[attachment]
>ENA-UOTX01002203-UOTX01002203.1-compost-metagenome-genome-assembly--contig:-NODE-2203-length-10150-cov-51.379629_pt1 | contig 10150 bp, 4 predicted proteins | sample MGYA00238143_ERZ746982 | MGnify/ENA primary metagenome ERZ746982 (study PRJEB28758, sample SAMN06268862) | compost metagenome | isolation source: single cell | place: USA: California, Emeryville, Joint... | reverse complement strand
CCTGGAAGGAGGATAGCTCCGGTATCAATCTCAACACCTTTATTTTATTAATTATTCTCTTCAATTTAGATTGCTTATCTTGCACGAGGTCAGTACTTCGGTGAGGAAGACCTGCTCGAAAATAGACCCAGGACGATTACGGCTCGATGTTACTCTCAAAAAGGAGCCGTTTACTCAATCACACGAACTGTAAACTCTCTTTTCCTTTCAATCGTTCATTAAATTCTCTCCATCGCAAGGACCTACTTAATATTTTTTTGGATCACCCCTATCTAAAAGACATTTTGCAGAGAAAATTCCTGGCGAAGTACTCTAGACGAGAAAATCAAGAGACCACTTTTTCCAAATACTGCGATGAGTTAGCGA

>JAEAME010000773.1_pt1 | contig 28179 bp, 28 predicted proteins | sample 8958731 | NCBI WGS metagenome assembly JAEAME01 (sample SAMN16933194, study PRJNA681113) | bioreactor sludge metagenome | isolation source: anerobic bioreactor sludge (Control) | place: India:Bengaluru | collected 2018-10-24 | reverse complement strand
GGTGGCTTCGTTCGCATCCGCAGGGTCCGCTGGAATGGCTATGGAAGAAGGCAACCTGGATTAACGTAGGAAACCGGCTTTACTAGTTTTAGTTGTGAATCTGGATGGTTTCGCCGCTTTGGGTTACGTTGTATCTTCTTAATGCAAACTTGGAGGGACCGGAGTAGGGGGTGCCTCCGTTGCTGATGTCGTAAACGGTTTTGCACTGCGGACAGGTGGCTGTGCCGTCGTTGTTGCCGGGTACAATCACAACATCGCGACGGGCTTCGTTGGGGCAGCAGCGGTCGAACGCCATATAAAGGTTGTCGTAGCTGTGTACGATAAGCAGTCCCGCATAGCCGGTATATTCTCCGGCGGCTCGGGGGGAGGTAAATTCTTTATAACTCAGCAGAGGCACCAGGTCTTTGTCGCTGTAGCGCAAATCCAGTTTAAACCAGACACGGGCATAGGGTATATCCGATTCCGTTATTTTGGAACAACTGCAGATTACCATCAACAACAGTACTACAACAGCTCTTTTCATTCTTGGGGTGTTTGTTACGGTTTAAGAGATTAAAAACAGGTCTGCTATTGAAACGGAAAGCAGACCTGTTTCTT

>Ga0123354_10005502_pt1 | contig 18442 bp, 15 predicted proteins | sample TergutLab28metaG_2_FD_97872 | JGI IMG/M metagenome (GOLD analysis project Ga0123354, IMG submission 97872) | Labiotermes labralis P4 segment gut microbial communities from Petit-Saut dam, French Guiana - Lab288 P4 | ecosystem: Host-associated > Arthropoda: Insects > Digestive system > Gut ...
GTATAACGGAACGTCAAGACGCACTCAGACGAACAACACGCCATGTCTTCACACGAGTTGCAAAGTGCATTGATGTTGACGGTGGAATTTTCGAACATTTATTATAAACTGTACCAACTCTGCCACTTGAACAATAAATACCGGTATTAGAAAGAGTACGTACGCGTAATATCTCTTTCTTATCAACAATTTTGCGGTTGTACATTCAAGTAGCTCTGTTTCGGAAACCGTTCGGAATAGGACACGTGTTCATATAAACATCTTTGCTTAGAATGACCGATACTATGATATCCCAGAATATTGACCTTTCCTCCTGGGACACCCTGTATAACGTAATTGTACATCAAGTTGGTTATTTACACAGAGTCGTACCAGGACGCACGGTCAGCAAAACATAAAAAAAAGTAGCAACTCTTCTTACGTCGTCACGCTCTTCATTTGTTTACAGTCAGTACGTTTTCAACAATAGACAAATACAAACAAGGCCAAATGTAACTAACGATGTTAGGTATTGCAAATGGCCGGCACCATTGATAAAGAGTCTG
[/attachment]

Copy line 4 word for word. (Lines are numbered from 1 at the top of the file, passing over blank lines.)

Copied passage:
GGTGGCTTCGTTCGCATCCGCAGGGTCCGCTGGAATGGCTATGGAAGAAGGCAACCTGGATTAACGTAGGAAACCGGCTTTACTAGTTTTAGTTGTGAATCTGGATGGTTTCGCCGCTTTGGGTTACGTTGTATCTTCTTAATGCAAACTTGGAGGGACCGGAGTAGGGGGTGCCTCCGTTGCTGATGTCGTAAACGGTTTTGCACTGCGGACAGGTGGCTGTGCCGTCGTTGTTGCCGGGTACAATCACAACATCGCGACGGGCTTCGTTGGGGCAGCAGCGGTCGAACGCCATATAAAGGTTGTCGTAGCTGTGTACGATAAGCAGTCCCGCATAGCCGGTATATTCTCCGGCGGCTCGGGGGGAGGTAAATTCTTTATAACTCAGCAGAGGCACCAGGTCTTTGTCGCTGTAGCGCAAATCCAGTTTAAACCAGACACGGGCATAGGGTATATCCGATTCCGTTATTTTGGAACAACTGCAGATTACCATCAACAACAGTACTACAACAGCTCTTTTCATTCTTGGGGTGTTTGTTACGGTTTAAGAGATTAAAAACAGGTCTGCTATTGAAACGGAAAGCAGACCTGTTTCTT